His Royal Highness The Prince of Wales, who is Colonel of the Welsh Guards, visited the battalion today at Cavalry Barracks in Hounslow ahead of their forthcoming deployment to Afghanistan.
The battalion’s Commanding Officer, Lieutenant Colonel Dino Bossi, greeted Prince Charles and took the salute during the St David’s Day Parade.
The first ceremonial leeks were presented to the Welsh Guards on the Somme on St David’s Day in 1916. Since then, the ceremony has been an annual highlight in the battalion’s calendar.
After the officers received their leeks, respective company commanders presented leek emblems in the form of fabric badges to the assembled companies.
Lieutenant Colonel Bossi said:
All Welsh Guardsmen past and present are extremely proud of our close connection with His Royal Highness The Prince of Wales and his presence with us at Hounslow today is enormously appreciated.
For both the Guardsmen and their families it is particularly pleasing to know that our Colonel is behind us in our endeavours in Afghanistan, and being presented with a leek on St David’s Day is a powerful demonstration of his support.
We are grateful that His Royal Highness has chosen to spend St David’s Day with his regiment. A Dewi Sant!
Prince Charles presented other medals during his visit today, including an Afghanistan campaign medal to Drummer Dale Leach who was injured in Afghanistan during the battalion’s last tour. Drummer Leach lost one of his legs to an IED in 2009.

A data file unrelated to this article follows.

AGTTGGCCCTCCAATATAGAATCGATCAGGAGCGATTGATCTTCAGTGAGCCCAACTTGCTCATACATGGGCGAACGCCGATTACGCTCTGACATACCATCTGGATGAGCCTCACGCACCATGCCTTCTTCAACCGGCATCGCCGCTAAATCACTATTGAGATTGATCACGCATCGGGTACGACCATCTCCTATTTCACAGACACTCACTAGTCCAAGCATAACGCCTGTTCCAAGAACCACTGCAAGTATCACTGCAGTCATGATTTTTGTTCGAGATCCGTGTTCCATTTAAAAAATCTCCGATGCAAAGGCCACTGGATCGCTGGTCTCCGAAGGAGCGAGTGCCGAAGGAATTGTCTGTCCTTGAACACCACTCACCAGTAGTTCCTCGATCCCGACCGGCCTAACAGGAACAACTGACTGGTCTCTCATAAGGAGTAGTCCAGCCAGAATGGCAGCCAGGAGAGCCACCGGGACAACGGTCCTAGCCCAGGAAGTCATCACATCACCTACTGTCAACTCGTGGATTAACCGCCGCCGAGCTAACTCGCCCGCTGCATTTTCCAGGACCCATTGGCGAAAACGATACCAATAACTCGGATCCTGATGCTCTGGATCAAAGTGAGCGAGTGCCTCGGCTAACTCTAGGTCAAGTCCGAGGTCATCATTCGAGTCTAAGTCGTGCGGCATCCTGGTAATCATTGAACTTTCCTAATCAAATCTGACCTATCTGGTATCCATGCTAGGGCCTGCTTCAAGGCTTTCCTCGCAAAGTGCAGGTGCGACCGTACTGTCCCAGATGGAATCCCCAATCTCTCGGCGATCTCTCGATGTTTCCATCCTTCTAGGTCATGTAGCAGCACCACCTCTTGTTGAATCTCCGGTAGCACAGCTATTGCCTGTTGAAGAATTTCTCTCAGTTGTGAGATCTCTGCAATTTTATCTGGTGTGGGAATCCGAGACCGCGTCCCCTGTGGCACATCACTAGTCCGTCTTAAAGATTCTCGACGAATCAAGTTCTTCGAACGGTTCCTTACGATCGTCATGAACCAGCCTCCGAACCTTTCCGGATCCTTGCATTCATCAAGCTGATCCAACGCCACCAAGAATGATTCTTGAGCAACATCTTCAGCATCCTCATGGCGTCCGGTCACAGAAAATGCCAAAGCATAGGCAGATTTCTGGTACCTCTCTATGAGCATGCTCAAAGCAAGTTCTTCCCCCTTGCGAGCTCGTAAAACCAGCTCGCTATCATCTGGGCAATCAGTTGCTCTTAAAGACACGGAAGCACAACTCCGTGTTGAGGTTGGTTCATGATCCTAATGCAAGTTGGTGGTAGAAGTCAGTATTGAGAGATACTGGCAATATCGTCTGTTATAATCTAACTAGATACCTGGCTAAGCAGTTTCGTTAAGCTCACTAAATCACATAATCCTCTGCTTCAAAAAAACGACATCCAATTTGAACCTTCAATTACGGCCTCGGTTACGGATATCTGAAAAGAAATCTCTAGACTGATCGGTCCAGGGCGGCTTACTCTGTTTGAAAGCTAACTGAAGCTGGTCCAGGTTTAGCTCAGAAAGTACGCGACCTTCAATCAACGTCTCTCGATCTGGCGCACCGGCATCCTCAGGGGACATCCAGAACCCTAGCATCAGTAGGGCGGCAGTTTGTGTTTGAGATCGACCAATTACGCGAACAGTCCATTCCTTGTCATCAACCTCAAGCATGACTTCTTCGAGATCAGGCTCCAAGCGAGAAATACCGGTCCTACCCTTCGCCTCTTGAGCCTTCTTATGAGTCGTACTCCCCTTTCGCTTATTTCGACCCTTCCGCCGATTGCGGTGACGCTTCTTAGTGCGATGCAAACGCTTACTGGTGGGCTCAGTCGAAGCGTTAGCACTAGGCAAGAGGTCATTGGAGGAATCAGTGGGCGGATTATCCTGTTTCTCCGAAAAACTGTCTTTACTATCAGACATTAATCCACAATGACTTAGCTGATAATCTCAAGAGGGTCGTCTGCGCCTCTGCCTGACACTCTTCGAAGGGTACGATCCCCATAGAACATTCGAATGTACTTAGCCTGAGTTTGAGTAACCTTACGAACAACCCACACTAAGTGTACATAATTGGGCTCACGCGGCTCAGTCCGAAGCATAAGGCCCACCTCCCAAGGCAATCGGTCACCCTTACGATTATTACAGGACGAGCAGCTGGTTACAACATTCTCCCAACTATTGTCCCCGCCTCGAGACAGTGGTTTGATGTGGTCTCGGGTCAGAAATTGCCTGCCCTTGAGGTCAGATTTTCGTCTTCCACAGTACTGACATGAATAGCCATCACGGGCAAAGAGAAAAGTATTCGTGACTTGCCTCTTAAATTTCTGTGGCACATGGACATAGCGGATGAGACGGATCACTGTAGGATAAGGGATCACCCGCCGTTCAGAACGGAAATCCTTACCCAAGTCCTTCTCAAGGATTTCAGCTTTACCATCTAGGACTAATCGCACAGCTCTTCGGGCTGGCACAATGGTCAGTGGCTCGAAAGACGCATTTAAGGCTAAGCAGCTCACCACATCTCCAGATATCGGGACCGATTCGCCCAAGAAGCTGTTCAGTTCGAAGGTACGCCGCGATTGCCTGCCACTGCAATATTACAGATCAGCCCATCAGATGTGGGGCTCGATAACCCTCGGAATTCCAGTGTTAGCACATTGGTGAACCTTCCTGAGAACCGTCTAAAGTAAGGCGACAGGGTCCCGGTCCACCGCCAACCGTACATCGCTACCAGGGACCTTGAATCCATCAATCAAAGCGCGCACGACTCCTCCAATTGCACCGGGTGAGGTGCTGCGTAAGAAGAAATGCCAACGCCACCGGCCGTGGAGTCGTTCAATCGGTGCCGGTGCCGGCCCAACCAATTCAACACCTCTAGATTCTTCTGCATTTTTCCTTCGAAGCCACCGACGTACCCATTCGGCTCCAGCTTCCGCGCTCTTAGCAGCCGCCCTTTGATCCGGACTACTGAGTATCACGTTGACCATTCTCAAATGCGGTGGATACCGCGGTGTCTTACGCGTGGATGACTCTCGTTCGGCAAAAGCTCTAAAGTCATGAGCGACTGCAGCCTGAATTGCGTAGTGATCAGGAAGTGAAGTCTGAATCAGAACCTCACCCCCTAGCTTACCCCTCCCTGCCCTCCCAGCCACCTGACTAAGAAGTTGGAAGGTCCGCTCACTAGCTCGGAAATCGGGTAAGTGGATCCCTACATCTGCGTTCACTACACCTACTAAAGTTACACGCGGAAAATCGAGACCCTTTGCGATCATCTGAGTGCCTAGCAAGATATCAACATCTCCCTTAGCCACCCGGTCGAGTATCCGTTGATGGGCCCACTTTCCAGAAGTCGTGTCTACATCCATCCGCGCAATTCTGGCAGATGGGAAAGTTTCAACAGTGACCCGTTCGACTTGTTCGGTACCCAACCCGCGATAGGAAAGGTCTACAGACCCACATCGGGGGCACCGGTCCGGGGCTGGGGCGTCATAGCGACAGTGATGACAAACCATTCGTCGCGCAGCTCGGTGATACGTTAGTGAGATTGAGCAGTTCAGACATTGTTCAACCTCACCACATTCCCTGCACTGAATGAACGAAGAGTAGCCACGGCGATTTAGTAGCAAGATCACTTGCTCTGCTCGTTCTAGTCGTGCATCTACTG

Long Service and Good Conduct Medals were also presented to other soldiers during the parade.
Some 400 members of the Welsh Guards will deploy to Afghanistan in the coming weeks and the Prince of Wales met some of the soldiers and their families before they leave for the front line.
During the visit he viewed the Unit Welfare Office to see how families will be supported while the battalion is deployed.
The Prince of Wales also viewed the newly-constructed ‘Fasfous’ accommodation block at the barracks, built as part of the Single Living Accommodation Modernisation project. The accommodation block is named after Lance Sergeant Tobie Fasfous who was killed in Afghanistan on 28 April 2009.
Welsh Guardsman Tobie Fasfous was out on a foot patrol near Gereshk while working as a mortar fire controller attached to the Light Dragoons Battle Group when he was caught in an IED blast. During his deployment he saved many lives calling in direct fire to support friendly forces.
The six new accommodation blocks at the Hounslow barracks were completed in a two-year partnership project with Debut Services. The final building was completed in Summer 2011 and completes the Defence Infrastructure Organisation’s delivery of 396 new rooms at the barracks.
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